The Canals Project is a series of new, curated art commissions for East London’s canal system, commissioned by The Legacy List and supported by Canal and River Trust and Bloomberg LP. Internationally renowned street artists have been selected to participate in the project. The project curator, Cedar Lewisohn tells us more…

Right now I’m sitting in a hotel in Thessaloniki, Greece. I’m here to speak to some design students and help them plan a wall painting project. Before arriving in Thessaloniki, I spent the day in Athens, doing research into the work on the streets there. I was fairly blown away with all the political imagery and also the amount of graffiti in the city. I guess because of the financial situation, certain areas are being cleaned less often, which has led to this build up. The reason I mention all this in relation to The Canals Project is that this type of trip is one of my favourite ways to find artists for future projects. I was doing the same thing in Sao Paulo, Brazil around five years ago, when I first came across the work of Zezao. I remember seeing a couple of his works in the downtown area and learning about his working process. How he paints in tunnels and sewage systems under the city and so on. It made me love the work even more. Eventually I managed to track Zezao down and interview him. At the time Zezao didn’t speak much English and I didn’t speak any Brazilian. So most of the interview was done with a translator. These days Zezao speaks English pretty well, however my Brazilian has not improved.

Zezao / The Canals Project
Zezao / The Canals Project

When I first heard about a street art project for the canals of East London, Zezao was the first artist I thought of. I knew he’d love the idea and his work, with its strong links to waterways would be the perfect fit. I usually find artists in these unusual ways. I’d done a small project with Scottish artist Mark Lyken a couple of years ago, and found him really good and easy to work with. So when I saw the collaboration he did with Teo Moneyless, from Italy, I thought it would be amazing to bring both of them to London. I’m really excited about the new work these two will do. One of the most interesting trends in graffiti and street art over the last few years has been artists playing around with abstraction in public spaces. Mark and Teo do this with an amazing amount of flair and just a bit of sci-fi geekishness. Another artist duo in the project is Interesni Kazki (Interesting Tales), from Ukraine. Their work is already has a fairly big international following, so I’m hoping their UK debut will be popular with audiences. I’m also happy to be bringing some Eastern European vibes to the project. The last official artist is Remed, who is probably the most established of the group. Remed’s approach to image making is fairly fluid, and his works typically mix text with figuration. I’ve known his work for a while and have always been a fan. I like the way it often mixes sort of Cubist styling with a contemporary spin. But with Remed, every work is always different, so we’ll have to see what he comes up with. I’m sure it’s going to be brilliant. Added to this we have unofficial artist, Ekta Ekta, from Sweden, who we’ve managed to squeeze in. Ekta is actually going to do a residency at the Gainsbourgh School in Hackney Wick and collaborate with the kids to make some new work. He’s done similar things in Gothenburg and the results have been amazing, so I’m sure he’ll do something equally awesome with the kids in Hackney Wick.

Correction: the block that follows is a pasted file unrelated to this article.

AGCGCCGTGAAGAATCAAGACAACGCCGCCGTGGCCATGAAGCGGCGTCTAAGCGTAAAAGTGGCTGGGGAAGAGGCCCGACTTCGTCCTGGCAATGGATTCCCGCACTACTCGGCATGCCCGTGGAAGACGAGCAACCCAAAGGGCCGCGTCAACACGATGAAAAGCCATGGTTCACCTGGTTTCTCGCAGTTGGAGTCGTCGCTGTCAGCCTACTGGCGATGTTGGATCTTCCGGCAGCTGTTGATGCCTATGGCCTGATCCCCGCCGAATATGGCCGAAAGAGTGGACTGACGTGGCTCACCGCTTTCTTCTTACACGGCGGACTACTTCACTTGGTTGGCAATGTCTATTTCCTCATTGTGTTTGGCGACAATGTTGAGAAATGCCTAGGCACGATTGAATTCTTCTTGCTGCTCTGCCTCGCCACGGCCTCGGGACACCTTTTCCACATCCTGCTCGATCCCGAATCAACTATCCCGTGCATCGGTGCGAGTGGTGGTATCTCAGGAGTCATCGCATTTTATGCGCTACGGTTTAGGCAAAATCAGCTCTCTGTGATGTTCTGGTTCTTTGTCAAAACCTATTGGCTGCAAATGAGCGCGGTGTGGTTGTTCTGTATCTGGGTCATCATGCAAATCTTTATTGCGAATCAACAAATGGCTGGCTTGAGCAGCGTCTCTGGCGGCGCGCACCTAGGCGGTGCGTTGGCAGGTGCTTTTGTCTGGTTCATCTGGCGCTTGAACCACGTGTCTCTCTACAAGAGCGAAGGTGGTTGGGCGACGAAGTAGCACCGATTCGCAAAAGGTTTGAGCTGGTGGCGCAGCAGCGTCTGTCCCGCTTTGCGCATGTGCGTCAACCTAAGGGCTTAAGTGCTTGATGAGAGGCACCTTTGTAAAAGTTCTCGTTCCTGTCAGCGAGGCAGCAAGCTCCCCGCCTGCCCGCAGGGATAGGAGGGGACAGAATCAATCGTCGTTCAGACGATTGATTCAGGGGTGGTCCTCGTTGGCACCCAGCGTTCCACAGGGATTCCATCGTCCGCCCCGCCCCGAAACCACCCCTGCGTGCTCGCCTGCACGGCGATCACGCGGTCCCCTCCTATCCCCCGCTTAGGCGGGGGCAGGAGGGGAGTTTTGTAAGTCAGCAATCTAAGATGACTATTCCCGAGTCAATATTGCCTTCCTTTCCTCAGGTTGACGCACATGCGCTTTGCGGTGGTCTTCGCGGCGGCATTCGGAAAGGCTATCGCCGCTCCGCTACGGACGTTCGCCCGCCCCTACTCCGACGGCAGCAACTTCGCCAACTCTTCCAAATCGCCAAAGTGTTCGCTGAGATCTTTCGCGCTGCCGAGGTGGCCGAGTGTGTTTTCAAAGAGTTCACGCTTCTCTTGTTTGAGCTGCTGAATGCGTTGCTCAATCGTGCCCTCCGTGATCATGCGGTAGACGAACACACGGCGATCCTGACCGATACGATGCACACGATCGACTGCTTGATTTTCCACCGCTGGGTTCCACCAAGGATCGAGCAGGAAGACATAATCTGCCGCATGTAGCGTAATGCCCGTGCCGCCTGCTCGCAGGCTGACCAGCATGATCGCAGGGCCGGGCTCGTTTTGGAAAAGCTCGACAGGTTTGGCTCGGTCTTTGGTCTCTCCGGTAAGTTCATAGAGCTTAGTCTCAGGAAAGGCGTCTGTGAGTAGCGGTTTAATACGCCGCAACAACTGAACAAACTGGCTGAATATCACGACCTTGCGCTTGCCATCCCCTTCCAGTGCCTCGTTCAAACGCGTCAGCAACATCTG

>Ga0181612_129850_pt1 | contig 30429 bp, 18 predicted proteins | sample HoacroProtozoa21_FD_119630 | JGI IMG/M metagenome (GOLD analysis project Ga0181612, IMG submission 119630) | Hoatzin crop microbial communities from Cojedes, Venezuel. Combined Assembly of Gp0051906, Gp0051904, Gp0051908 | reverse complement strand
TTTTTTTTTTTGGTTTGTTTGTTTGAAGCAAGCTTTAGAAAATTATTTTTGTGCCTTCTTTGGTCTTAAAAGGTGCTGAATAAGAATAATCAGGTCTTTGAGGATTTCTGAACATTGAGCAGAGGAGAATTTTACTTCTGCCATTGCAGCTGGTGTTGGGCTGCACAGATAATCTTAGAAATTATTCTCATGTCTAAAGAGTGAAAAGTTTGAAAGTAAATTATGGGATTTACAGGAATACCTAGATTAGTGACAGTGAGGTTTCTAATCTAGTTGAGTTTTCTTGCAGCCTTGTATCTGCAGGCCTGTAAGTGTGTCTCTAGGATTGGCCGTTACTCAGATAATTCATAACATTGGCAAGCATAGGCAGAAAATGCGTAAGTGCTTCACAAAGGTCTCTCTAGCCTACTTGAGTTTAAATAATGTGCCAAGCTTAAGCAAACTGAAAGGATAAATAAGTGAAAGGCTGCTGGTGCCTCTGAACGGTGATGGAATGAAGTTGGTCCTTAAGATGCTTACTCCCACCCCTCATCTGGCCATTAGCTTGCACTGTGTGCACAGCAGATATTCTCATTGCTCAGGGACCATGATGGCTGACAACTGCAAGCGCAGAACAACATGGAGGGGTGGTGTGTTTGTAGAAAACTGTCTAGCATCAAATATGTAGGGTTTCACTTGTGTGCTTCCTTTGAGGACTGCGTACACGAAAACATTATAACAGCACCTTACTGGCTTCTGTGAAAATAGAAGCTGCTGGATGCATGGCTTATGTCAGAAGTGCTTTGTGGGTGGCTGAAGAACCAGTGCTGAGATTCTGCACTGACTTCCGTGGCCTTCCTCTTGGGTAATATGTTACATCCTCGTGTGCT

Mark Lyken / Teo Moneyless / The Canals Project
Mark Lyken / Teo Moneyless / The Canals Project

Another trend that has grown in the last few years is the growth of the citywide mural project. I’ve probably helped with the growth of this trend in some small way with my previous project on Tate Modern’s façade in 2008. For The Canals Project however, we are working with spaces that are not so huge in scale, but more intimate and within a fairly contained public area all along the canals path around Hackney Wick course. Added to this, we have to think about the fact that works of street art already exist in the areas we are working in. For me, it is interesting to try and integrate the commissioned pieces with the uncommissioned.

I’m already way over word count and I haven’t even mentioned the film events we’re doing with Hackney Picturehouse cinemas or our street art and politics research day at the White Building in June!

Interesni Kazki / The Canals Project
Interesni Kazki / The Canals Project

Street Art Film Festival
The Canals Project (Street Art for the Waterways) and Hackney Picturehouse have teamed up to present a mini-series of films which explore the past, present and future of street art and graffiti. Selected by curator Cedar Lewisohn who has picked films which have influenced the history of street art and graffiti or which comment on its future direction. A selection of short films will accompany the features. With thanks to Moniker Projects for helping with the selection of the short films.

4 May
Downtown 81
preceded by short films Dreams (Jo Peel) (with intro by the artist) & Chile Estyle (Pablo Aravena)

5 May
preceded by short film Your Eyes are Dead (Alexis Milne) with intro by Alexis Milne

11 May
They Live
preceded by short film Dots: Before Cameras

12 May
This Space Available
preceded by short film Open Air (Lou J Auguste) plus intro and Q&A with Lou Auguste

8 June
Seminar Day with Walking tour & discussion
The White Building, Hackney

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